2008 post: Linux Installation on HP Pavilion Desktop (June 2008 purchase)

This may be helpful to someone, so I’ll keep this post alive.

Mark Bieda HP Linux install installation

This is just a brief post about my (read: my student’s) experience with installing linux on a new HP Pavilion. This is a standard model available at Futureshop and BestBuy: intel quadcore Q6660 processor, 640 Gb harddisk, 3 Gb RAM. Nice machine, only $899 here in Canada (sure to be cheaper in the USA).

So I’ve installed linux on several laptops and desktops, including Mandriva, Red Hat, Fedora, Suse. And of course I have run Knoppix and, as indicated in an earlier post, have been using DSL (Damn Small Linux) under VMPlayer for a while now.

So this time, let the undergrad do it!

Here are the notes:
(1) this computer had Windows Vista on it. Home Premium edition. We wanted to keep windows, not because I love windows, but because I have some key software that only runs on windows (e.g. NimbleGen SignalMap for looking at data).
(2) Installation of OpenSuse 10.3 caused a conflict with the windows system which led to a restore operation (nothing was lost, no big deal). So we dropped working on this one – and went to working on Ubuntu 8.04 LTS.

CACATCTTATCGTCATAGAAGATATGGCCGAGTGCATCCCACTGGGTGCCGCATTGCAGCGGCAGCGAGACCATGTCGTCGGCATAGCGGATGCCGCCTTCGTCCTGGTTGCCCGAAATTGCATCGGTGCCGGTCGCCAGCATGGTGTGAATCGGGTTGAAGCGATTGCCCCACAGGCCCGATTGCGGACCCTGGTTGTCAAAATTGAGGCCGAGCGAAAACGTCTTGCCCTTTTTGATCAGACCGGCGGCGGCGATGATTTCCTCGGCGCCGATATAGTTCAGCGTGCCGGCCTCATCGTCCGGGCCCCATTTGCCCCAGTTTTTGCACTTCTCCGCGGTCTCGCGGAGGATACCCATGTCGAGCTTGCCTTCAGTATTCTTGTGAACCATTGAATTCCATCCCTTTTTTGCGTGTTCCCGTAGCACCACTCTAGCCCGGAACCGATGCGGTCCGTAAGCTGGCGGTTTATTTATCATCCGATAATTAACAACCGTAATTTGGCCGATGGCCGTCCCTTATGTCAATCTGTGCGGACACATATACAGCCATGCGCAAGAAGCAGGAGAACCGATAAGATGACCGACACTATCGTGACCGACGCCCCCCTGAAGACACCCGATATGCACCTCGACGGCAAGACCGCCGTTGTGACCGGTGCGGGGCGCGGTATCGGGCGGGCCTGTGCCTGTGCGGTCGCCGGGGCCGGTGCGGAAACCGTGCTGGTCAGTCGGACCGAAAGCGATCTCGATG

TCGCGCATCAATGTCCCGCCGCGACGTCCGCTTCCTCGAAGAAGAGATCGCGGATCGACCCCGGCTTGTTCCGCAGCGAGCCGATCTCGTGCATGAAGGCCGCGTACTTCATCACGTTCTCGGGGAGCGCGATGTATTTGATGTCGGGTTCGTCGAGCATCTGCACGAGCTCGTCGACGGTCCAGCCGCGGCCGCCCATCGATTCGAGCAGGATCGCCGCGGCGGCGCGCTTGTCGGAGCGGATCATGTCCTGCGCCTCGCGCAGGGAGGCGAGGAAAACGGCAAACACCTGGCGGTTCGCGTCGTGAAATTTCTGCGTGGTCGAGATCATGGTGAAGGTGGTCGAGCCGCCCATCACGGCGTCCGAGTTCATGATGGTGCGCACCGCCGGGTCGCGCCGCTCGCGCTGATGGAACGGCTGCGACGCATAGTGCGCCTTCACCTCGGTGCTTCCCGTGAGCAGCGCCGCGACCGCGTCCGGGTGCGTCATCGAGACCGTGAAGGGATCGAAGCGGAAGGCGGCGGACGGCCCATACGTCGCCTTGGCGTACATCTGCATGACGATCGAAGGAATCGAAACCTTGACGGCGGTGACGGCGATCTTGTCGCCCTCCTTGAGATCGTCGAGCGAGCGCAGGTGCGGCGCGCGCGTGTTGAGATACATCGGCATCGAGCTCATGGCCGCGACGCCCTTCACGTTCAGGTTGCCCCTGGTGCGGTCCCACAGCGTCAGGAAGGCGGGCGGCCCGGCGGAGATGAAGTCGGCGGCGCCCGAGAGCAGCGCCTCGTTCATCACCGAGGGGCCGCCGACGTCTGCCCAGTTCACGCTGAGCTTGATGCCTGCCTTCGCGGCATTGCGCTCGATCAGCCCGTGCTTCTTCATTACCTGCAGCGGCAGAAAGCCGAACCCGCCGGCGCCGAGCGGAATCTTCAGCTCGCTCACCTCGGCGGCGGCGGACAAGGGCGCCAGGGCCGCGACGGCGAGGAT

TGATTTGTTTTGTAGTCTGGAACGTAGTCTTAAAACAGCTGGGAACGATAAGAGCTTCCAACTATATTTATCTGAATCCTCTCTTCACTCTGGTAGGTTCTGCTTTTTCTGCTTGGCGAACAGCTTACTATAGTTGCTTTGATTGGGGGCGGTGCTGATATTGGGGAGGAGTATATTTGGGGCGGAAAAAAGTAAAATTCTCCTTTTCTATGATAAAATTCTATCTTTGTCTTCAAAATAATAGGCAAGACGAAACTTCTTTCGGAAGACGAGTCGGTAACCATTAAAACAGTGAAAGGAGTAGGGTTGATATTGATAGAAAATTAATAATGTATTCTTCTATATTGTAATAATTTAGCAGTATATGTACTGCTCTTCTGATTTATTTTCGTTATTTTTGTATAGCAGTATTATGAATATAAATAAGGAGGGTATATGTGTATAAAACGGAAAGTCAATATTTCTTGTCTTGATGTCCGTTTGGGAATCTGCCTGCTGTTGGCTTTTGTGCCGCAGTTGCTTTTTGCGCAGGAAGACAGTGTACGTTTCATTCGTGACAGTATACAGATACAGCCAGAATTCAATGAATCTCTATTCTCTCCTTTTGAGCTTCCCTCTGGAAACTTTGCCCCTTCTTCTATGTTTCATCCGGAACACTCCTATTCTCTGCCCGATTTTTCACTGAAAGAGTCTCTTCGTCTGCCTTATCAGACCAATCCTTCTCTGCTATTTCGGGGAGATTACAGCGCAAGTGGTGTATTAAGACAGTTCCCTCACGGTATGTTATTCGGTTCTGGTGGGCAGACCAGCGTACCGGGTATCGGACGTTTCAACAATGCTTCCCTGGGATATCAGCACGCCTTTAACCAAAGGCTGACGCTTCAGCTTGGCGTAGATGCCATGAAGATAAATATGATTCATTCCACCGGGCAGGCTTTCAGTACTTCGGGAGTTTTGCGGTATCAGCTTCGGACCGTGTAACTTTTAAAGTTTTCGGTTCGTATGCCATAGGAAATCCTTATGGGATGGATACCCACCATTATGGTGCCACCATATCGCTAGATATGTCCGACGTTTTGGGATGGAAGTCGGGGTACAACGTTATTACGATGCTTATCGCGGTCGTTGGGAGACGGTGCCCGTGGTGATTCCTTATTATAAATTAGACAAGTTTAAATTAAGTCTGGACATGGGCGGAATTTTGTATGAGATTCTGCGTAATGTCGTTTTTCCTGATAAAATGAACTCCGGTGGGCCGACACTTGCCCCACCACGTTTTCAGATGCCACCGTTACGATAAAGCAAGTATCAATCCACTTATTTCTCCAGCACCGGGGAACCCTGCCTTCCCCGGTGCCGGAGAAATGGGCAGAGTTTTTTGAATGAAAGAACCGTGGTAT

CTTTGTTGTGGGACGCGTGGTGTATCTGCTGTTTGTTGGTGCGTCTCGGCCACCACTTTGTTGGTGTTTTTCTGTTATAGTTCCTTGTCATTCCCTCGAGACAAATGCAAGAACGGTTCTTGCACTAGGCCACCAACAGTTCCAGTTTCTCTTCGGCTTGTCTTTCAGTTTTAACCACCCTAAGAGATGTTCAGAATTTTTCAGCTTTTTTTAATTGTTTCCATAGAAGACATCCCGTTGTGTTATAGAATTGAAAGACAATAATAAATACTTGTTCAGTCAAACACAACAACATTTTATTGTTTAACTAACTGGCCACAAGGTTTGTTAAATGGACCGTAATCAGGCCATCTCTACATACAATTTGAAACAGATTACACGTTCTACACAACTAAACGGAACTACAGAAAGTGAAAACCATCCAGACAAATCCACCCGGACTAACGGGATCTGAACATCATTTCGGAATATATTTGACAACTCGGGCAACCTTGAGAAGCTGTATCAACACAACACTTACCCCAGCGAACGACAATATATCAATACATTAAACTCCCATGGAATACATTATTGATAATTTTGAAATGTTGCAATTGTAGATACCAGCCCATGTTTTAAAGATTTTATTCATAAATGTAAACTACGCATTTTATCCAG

(3) The big problem was that the ethernet card, built into the motherboard, has known problems with talking to current linux distros. The joy of a new computer!
(4) Ubuntu installed well except for the ethernet card deal, which is a big problem.
(5) To solve the ethernet card problem, we just ended up buying a new card for the computer – it was only $19.76 at our friendly University of Calgary MicroIT store. Model is “Gigabit Ethernet PCI Card” from startech.com. The model number appears to be ST1000BT32. This solved the problem, although MFU (My Friendly Undergrad) had to do something to disable the BIOS from trying to connect to the one in the motherboard (which was not deadly, but led to one of those long pauses in bootup).

The Results
Everything seems to run very well. The computer is happy, it talks to the internet (from both windows and linux) and, as usual, everything runs just a bit (or a lot, depending) on the linux side vs the windows side.

I am a longtime KDE user, and I really like KDE in this distribution (downloaded and installed as packages in Ubuntu). I guess it is technically Kubuntu, but like I said, the undergrad was doing the installation so… I got to skip on thinking about this stuff.